When gas prices topped $5 per gallon in June, President Joe Biden and his administration denied any culpability for the pain at the pump. Instead, the White House presented two talking points that passed the buck to other parties. The first was the laughable “Putin’s price hike,” while the second was greedy mom-and-pop gasoline stations. The Biden administration is comically accepting full responsibility now that prices have come down. So, do presidents influence gas prices, or don’t they? That is the $4.35-a-gallon question.
Gas Prices Stuck in Reverse
In a series of tweets over the weekend, the White House was sure to take a victory lap over falling gas prices, claiming that its “plan to lower costs for families is giving Americans some much-needed relief.” The president and his team also took the opportunity to nudge energy companies to lower prices even more, arguing that it is wrong that crude oil prices have plunged by about 20% and gas has fallen by about half that amount.
“An extra 60 cents a gallon back in your pocket is meaningful. It’s breathing room,” Biden tweeted. “And we’re not done working to lower costs for families.”
This is a far cry from the administration’s previous messaging. For months, Democrats have been repeating the “Putin’s price hike” line, hoping that the American people will buy the propaganda emanating from 1600 Pennsylvania Ave. Surveys have found that many Americans do not believe this narrative, with voters blaming Biden more than Putin for the 38% increase over the last year. Still, the numbers have not prevented Biden and his officials from engaging in this mendacity, although the receipts show that energy prices had been climbing before Russia’s invasion of Ukraine.
Now that the average price for a gallon of gasoline has tumbled around 13% since hitting its peak in June, Democrats and the mainstream media are unsurprisingly championing Bidenomics as the cure for the agony that motorists have endured since Biden arrived at the Oval Office. While this is politics at its finest, the critical question is whether it accurately depicts what is transpiring in the marketplace.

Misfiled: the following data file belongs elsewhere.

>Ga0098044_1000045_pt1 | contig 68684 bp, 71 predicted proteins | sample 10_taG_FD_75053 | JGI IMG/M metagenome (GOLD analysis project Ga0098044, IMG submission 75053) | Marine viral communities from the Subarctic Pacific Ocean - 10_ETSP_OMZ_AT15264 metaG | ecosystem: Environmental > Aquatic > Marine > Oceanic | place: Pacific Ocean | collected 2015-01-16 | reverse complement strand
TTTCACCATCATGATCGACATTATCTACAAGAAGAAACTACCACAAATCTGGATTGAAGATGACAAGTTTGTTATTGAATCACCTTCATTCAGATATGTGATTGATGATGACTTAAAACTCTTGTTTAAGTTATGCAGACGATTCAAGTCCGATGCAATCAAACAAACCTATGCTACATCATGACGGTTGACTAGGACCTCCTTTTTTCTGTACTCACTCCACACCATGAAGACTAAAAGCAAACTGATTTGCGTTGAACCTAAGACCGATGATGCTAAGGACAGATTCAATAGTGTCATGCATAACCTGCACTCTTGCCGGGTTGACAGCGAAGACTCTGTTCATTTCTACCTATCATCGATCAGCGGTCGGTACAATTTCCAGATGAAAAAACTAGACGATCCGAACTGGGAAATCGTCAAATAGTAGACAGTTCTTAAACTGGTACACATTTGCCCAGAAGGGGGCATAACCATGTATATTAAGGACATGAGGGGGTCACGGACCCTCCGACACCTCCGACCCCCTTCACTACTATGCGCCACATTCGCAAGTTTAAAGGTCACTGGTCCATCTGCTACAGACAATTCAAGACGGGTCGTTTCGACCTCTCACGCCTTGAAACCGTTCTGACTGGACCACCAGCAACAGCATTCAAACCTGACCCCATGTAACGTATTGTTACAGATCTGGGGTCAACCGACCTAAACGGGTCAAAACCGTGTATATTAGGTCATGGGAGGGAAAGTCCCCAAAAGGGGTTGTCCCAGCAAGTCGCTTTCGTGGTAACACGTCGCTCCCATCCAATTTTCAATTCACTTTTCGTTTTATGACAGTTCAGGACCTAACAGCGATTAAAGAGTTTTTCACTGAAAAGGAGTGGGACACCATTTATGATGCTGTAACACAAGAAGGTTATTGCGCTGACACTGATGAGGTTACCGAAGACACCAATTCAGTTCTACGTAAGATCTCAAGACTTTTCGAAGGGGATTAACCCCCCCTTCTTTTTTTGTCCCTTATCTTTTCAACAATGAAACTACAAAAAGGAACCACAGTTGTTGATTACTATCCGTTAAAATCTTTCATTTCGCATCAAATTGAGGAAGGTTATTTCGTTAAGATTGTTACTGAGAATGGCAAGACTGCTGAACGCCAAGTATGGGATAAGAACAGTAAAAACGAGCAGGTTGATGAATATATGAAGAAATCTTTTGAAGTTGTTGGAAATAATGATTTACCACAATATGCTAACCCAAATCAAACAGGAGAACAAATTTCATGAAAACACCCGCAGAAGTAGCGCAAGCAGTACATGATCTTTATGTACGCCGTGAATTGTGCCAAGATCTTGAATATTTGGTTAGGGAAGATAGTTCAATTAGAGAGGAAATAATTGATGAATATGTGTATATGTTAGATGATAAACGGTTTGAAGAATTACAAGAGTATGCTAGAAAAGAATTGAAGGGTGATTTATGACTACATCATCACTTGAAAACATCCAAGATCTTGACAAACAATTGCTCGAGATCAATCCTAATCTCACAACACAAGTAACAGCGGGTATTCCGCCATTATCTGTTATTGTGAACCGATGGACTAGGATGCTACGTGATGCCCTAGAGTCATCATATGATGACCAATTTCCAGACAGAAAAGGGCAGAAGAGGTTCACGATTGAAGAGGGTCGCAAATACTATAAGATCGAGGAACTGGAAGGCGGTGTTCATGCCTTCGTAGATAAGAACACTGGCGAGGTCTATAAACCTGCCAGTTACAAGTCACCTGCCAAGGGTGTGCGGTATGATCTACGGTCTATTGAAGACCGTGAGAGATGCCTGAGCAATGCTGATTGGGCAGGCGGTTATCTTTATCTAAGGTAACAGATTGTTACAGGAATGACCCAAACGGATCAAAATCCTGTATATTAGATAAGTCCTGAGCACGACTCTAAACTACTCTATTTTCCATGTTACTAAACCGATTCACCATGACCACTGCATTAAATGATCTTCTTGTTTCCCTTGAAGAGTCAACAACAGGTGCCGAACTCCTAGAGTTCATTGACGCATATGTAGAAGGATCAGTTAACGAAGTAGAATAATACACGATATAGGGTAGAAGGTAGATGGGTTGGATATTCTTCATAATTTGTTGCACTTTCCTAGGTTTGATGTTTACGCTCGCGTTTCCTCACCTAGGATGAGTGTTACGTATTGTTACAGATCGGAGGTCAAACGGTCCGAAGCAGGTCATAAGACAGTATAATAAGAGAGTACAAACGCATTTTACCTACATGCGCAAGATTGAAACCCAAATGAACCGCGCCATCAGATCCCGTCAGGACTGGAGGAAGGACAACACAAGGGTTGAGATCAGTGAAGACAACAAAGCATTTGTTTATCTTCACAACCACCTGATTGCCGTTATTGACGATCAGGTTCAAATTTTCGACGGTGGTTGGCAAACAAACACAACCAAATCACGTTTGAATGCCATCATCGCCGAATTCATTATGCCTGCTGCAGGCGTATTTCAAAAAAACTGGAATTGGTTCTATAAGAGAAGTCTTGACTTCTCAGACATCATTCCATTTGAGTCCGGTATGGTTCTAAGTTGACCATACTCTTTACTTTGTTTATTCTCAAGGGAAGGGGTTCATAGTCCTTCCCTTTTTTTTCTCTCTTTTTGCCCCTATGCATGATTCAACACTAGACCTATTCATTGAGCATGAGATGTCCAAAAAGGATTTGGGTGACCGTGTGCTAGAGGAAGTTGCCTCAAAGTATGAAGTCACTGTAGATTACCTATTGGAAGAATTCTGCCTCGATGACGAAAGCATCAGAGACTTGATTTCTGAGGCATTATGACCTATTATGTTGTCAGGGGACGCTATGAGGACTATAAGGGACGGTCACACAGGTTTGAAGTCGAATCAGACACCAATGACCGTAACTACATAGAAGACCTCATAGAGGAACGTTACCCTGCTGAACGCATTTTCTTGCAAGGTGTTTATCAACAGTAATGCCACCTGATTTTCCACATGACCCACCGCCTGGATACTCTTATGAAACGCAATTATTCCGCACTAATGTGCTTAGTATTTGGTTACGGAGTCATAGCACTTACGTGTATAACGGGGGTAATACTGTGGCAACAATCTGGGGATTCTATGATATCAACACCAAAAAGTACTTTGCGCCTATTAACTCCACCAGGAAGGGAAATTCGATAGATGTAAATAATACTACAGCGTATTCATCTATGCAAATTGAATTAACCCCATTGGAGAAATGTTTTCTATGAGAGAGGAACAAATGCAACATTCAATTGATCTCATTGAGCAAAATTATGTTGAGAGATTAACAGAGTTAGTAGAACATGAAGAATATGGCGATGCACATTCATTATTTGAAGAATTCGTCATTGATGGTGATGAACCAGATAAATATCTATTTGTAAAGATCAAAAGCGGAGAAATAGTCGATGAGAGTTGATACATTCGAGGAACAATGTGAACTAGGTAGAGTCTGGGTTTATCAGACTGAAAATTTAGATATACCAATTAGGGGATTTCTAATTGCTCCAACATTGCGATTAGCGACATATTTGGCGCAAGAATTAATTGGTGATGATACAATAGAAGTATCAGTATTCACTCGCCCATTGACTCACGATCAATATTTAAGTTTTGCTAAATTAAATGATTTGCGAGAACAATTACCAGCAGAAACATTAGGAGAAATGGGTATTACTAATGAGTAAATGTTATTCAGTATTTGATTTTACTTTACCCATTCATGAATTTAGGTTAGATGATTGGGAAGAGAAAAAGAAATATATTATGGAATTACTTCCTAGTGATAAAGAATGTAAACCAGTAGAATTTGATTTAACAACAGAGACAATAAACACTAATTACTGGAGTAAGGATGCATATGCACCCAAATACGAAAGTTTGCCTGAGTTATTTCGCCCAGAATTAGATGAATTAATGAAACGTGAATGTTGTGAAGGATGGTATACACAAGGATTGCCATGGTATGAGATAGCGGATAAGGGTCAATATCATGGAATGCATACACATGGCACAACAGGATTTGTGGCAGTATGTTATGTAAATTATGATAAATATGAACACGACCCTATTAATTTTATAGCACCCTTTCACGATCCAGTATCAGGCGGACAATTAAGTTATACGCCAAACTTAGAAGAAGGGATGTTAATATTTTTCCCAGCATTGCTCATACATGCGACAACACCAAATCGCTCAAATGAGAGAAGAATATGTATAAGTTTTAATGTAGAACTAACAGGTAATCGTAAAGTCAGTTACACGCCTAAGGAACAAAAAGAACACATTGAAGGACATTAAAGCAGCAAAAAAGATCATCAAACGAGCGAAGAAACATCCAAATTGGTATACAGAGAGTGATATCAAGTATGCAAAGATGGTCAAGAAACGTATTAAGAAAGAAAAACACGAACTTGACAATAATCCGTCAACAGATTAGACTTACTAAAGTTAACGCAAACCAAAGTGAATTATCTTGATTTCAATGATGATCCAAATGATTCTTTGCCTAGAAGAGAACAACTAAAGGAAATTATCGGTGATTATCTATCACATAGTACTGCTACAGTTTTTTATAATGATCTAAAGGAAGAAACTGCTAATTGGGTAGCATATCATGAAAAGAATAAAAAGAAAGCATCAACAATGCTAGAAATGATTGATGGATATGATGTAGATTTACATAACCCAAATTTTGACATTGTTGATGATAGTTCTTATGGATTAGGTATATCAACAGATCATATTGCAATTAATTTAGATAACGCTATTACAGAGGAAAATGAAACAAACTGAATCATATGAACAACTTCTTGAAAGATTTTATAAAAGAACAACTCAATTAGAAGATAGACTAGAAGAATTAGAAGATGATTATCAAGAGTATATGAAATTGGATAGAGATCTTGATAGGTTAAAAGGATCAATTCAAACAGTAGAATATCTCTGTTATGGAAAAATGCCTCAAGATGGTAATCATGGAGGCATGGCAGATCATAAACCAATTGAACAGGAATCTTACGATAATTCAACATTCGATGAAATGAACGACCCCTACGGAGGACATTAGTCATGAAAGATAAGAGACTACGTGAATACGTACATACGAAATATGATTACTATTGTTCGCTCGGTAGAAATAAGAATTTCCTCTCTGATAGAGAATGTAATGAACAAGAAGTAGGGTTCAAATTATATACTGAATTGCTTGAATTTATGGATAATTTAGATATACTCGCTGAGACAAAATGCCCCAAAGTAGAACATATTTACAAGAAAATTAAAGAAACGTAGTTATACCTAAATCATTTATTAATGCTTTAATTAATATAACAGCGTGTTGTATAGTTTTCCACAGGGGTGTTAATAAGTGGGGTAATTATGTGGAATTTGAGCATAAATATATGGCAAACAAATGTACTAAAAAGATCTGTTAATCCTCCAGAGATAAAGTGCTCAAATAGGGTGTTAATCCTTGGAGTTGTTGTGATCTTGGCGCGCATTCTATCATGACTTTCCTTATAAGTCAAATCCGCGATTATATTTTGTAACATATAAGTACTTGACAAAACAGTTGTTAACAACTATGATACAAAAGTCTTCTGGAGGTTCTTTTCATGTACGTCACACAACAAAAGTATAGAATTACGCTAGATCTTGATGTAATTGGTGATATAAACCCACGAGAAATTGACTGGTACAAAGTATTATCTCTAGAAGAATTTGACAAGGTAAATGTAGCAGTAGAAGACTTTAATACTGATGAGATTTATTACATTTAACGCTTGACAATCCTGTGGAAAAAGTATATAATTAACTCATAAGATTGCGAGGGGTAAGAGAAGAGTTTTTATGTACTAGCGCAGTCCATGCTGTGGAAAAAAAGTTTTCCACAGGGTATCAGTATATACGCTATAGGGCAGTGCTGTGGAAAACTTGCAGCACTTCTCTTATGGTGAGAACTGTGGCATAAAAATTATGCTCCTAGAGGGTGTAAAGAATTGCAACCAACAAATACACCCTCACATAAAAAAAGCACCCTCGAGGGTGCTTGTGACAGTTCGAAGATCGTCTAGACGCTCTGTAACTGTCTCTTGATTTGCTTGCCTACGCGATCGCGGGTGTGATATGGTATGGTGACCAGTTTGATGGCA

The Truth Behind the Fall
So, did Russia un-invade Ukraine? Did energy firms suddenly realize they had those 9,000 leases that the administration keeps talking about? Did the mom-and-pop gas station stop being greedy? No. The primary factor has been investors worried about a recession that would destroy national and global demand. As a result, traders have been hitting the sell button on West Texas Intermediate (WTI) and Brent futures, sending prices below $100 per barrel. This allowed gas and diesel prices to finally come down and give the United States a much-earned respite.
Consumer demand has also taken a breather, with drivers feeling pinched by elevated prices. This was seen in the recent Energy Information Administration (EIA) storage report, highlighting a 3.5-million-barrel build in gasoline inventories, as well as a 447,000-barrel increase in output. “Consumers appear to be taking the pressure off their wallets by fueling up less,” said Andrew Gross, American Automobile Association (AAA) spokesperson. “And there’s reason to be cautiously optimistic that pump prices will continue to fall, particularly if the global price for oil does not spike. But the overall situation remains very volatile.”
Put simply, the drop had more to do with Biden and Federal Reserve Chair Jerome Powell slipping the nation into a recession rather than the administration’s efforts or the Fed’s rate hikes. Of course, it is Politics 101: Pass the blame for the bad and take credit for the good. Unfortunately, it took a looming recession to slow down sky-high oil prices rather than tapping into American energy.
Is This the Permanent Trend?
While this has relieved consumers, both at the pump and on their utility bills, energy commodities are creeping back up again. US crude is flirting with $100, while natural gas prices have topped $9 per million British thermal units (Btu). Biden has benefited from a mostly cooler-than-normal summer so far. He can only hope that global warming will rear its ugly head come winter and ensure temperatures are above seasonal norms. If this happens, and there are enough stock builds, the administration might be able to navigate through the torrential storms and pat itself on the back. That is, if Moscow invades Ukraine again, oil and gas firms abandon their 9,000 leases, and mom-and-pop stations revive their greedy Gretchen ways.